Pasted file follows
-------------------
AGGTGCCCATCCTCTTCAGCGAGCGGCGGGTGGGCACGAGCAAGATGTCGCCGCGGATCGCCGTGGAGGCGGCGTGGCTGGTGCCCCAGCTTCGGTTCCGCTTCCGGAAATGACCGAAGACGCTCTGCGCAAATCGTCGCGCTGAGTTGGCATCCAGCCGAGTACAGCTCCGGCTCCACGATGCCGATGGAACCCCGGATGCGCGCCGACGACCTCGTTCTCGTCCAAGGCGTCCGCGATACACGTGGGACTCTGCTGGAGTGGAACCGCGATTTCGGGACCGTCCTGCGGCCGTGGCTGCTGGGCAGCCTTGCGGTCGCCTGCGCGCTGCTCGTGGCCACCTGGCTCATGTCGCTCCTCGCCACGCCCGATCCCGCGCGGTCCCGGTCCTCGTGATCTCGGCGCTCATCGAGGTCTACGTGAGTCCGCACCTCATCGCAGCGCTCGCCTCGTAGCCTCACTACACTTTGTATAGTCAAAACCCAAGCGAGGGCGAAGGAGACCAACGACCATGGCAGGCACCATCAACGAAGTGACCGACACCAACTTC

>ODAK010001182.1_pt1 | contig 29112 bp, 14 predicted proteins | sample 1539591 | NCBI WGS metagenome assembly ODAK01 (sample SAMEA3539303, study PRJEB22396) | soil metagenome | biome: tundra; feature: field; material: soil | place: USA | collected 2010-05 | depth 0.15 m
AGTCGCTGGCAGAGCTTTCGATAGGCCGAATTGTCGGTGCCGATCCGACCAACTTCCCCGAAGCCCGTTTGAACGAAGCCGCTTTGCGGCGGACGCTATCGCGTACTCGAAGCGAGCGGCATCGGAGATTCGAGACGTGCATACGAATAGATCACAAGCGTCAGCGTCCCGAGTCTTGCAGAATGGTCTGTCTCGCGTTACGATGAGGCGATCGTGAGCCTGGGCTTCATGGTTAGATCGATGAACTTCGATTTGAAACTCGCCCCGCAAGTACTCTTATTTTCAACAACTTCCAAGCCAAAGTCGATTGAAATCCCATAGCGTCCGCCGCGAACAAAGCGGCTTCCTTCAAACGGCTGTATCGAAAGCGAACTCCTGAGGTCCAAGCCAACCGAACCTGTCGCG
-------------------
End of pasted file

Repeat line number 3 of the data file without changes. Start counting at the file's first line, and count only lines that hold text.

AGTCGCTGGCAGAGCTTTCGATAGGCCGAATTGTCGGTGCCGATCCGACCAACTTCCCCGAAGCCCGTTTGAACGAAGCCGCTTTGCGGCGGACGCTATCGCGTACTCGAAGCGAGCGGCATCGGAGATTCGAGACGTGCATACGAATAGATCACAAGCGTCAGCGTCCCGAGTCTTGCAGAATGGTCTGTCTCGCGTTACGATGAGGCGATCGTGAGCCTGGGCTTCATGGTTAGATCGATGAACTTCGATTTGAAACTCGCCCCGCAAGTACTCTTATTTTCAACAACTTCCAAGCCAAAGTCGATTGAAATCCCATAGCGTCCGCCGCGAACAAAGCGGCTTCCTTCAAACGGCTGTATCGAAAGCGAACTCCTGAGGTCCAAGCCAACCGAACCTGTCGCG